Our friend and former student of Mike’s Jason Hood has published a new book by IVP called Imitating God in Christ. In this book of 15 chapters, Jason offers a biblical theology of imitation that begins in the OT, moves to the NT, and extends the conversation through the church into our own time.
Imitating God in Christ has a number of strengths. First, it is comprehensive of the biblical canon and the tradition of the Great Church. Second, it focuses on a significant theme, one which gets little attention in evangelical protestant circles. This is unlike say the Eastern Church where image and likeness of God are core features of theology. For all that Augustine gave the church I think his denigration of the topic of the image of God in the promotion of total depravity has been his least helpful contribution. Third, Jason interacts with some important thinkers both ancient and modern. But this is not a dense read by any means. Fourth, Jason works with a nuanced definition of “imitation” which does not imply precise copying. Rather imitation biblically defined means “aligning character, belief, mindset or action with a pattern or template so that the copy reflects the original” (210). In this way, imitation means conforming to the cross-shaped life of Jesus. I love that verse in 1 John 2:6: “Whoever claims to live in him, must walk as Jesus did”. Fifth, in summing up Scriptures narrative, Jason quotes Stephen Dempster who has pointed us all in the right direction when it comes to the plot of the biblical narrative: God created humanity to rule the world in his image, and humanity was dethroned from that rule and will be re-throned as kings and queens of creation” (quoted on page 23-24).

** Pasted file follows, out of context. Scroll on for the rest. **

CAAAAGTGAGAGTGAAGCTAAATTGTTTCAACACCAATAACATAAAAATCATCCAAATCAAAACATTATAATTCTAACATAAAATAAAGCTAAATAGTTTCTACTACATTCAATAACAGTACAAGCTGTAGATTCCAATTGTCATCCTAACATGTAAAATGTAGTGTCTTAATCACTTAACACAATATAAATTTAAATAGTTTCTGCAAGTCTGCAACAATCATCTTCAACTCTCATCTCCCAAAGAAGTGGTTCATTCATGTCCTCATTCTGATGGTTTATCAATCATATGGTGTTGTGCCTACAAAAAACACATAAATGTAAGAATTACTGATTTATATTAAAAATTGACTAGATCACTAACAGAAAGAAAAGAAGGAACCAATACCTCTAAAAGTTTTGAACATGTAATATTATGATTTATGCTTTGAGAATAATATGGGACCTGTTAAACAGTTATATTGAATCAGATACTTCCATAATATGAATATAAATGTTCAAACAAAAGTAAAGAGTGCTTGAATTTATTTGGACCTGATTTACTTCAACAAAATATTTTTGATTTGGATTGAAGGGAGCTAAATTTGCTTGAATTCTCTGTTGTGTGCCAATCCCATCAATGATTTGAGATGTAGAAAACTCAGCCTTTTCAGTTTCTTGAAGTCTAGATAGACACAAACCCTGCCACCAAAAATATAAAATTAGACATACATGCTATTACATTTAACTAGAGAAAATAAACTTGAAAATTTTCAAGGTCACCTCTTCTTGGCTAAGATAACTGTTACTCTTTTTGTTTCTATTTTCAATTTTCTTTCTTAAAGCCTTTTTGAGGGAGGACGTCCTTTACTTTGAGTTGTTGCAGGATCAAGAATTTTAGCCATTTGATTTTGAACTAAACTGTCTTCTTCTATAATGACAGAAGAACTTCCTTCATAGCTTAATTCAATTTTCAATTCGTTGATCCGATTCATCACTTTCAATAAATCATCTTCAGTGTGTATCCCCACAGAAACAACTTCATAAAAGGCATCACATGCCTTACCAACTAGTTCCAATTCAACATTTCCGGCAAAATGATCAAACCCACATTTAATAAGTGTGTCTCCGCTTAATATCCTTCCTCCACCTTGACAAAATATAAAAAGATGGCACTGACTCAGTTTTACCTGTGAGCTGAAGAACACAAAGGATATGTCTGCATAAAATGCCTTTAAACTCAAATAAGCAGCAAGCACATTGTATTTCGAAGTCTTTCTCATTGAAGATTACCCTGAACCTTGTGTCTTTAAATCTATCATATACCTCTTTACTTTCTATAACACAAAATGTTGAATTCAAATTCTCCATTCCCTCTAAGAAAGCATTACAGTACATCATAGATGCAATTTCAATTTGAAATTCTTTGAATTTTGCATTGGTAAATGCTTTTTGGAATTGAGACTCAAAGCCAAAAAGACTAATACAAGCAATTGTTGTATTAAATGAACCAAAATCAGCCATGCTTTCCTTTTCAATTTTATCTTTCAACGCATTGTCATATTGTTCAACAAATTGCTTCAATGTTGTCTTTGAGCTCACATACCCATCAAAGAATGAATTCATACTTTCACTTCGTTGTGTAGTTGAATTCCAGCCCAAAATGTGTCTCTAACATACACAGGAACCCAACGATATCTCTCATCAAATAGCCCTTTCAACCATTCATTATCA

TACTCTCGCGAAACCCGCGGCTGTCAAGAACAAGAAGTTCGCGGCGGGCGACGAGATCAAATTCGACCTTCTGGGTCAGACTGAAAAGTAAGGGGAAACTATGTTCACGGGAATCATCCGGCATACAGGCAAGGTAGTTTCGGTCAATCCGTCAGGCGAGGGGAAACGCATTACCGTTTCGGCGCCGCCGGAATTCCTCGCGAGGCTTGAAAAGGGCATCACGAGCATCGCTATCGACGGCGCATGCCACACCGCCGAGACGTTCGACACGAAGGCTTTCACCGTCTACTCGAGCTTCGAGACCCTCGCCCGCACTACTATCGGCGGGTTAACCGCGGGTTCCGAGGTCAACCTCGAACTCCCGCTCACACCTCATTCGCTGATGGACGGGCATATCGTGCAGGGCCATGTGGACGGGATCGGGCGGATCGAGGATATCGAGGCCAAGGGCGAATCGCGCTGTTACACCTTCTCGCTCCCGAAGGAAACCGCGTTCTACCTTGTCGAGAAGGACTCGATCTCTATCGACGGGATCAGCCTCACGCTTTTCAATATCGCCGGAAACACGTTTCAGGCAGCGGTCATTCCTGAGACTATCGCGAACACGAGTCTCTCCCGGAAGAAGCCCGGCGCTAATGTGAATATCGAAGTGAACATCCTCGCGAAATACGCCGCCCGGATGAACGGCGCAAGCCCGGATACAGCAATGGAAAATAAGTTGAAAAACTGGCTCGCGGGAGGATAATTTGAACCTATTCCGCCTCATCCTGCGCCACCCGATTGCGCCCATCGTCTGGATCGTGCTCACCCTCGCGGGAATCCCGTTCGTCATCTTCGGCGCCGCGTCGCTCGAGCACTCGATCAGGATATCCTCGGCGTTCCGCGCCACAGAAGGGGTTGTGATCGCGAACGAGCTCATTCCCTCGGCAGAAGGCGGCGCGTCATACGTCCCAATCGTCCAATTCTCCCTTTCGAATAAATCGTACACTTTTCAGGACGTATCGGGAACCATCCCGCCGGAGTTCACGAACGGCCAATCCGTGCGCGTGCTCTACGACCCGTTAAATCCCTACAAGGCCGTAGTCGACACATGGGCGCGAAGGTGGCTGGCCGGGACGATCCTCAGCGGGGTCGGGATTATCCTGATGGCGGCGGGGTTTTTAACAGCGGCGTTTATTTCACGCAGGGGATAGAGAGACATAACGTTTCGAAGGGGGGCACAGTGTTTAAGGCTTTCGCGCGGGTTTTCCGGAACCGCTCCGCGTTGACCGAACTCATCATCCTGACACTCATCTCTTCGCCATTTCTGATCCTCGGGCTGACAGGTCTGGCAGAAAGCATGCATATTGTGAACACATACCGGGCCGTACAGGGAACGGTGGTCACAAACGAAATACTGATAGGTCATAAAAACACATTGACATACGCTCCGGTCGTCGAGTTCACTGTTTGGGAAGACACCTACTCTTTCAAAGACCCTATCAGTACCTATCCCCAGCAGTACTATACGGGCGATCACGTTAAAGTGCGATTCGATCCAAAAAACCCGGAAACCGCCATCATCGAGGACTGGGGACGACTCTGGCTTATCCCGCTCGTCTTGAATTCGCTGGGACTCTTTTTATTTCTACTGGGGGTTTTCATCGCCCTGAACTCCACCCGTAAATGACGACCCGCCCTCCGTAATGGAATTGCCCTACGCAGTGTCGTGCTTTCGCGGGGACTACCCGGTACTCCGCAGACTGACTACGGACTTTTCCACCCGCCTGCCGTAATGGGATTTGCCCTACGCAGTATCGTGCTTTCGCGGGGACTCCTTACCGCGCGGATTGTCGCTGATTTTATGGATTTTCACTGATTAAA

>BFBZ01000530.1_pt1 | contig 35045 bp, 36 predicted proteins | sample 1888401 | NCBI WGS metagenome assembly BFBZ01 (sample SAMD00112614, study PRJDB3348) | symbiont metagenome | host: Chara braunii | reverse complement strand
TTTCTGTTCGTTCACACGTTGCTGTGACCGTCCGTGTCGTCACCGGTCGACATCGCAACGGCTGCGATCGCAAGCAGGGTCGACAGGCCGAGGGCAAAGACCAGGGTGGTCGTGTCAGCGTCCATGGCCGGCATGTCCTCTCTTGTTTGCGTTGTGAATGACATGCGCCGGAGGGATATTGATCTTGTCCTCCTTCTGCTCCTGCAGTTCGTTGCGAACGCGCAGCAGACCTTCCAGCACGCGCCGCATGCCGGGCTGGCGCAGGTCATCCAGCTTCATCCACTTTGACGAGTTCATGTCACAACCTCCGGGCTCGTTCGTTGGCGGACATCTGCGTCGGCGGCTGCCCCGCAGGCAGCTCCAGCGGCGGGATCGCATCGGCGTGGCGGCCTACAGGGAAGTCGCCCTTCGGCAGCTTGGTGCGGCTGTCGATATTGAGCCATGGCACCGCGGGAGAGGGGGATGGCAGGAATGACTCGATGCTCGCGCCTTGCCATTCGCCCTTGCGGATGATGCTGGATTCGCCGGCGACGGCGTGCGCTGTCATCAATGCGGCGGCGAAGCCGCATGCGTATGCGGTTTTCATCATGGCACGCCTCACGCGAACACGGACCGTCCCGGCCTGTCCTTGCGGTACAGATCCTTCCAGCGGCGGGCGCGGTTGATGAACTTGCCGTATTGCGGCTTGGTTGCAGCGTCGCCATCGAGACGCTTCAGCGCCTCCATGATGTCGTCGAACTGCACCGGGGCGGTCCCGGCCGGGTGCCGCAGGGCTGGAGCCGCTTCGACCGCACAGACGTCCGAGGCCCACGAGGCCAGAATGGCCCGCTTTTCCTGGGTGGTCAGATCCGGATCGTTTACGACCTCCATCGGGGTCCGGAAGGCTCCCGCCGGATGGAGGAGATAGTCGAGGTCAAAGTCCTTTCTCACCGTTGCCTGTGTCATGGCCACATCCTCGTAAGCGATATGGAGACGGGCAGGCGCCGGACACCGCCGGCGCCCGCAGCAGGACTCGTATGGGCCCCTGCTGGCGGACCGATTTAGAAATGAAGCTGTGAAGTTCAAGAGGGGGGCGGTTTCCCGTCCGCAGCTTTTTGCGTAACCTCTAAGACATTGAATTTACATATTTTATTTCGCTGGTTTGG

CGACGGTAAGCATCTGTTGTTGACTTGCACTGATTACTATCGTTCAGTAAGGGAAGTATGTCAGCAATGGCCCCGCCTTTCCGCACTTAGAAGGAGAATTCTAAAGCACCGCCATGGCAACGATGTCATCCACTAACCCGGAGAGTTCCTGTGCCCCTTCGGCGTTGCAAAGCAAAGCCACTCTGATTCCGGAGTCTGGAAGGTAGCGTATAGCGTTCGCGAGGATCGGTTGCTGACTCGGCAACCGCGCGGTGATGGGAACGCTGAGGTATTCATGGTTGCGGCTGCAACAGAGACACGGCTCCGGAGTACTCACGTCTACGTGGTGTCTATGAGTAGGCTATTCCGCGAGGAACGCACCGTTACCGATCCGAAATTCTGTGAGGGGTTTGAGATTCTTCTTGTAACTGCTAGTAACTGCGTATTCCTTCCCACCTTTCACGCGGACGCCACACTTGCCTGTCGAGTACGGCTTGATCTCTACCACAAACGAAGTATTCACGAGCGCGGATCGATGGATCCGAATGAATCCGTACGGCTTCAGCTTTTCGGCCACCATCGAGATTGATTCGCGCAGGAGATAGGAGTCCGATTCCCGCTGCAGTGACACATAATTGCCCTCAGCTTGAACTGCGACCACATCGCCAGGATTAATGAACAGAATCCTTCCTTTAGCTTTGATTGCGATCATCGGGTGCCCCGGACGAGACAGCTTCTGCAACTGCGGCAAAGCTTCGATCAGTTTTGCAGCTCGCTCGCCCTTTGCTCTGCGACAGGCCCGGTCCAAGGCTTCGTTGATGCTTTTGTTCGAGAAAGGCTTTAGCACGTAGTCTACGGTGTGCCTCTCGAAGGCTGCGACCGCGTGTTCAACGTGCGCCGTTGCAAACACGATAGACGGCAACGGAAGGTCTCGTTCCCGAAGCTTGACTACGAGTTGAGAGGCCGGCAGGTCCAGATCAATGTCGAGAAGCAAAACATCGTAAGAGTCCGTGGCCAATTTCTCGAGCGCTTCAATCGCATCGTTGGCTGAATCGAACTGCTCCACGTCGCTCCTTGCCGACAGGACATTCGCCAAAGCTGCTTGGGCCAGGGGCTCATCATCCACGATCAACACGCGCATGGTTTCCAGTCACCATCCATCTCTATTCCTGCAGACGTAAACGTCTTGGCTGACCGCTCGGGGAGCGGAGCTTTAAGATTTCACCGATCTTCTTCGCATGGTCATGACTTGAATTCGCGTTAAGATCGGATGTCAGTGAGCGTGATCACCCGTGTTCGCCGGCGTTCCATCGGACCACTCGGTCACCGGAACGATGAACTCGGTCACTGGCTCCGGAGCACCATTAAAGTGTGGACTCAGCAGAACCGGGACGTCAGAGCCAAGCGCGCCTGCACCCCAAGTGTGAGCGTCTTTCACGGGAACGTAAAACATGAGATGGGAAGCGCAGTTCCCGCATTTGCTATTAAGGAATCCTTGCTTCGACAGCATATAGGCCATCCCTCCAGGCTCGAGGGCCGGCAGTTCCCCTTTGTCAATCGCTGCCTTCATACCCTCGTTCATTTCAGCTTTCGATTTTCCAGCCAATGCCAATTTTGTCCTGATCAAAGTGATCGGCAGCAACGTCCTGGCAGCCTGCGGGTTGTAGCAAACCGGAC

I think there is a missing link in Jason’s biblical theological change. And it is in my view not incidental or ancillary. When you talk about the image of God as a royal/priestly element how do you not deal significantly with David? As Graeme Goldsworthy has rightly pointed out recently, David is the zenith of the Old Testament (Christ-Centered Biblical Theology, 123). Jason’s study would have been greatly assisted if he had worked with 1-2 Chronicles. In this text you see the historical synthesizer crafting a story of Israel’s royal and priestly vocation to come to its pinnacle with David. To this end, I would recommend Scott Hahn’s recent commentary on Chronicles published by Baker.
In the end, I say good job Jason, but you need more DAVID!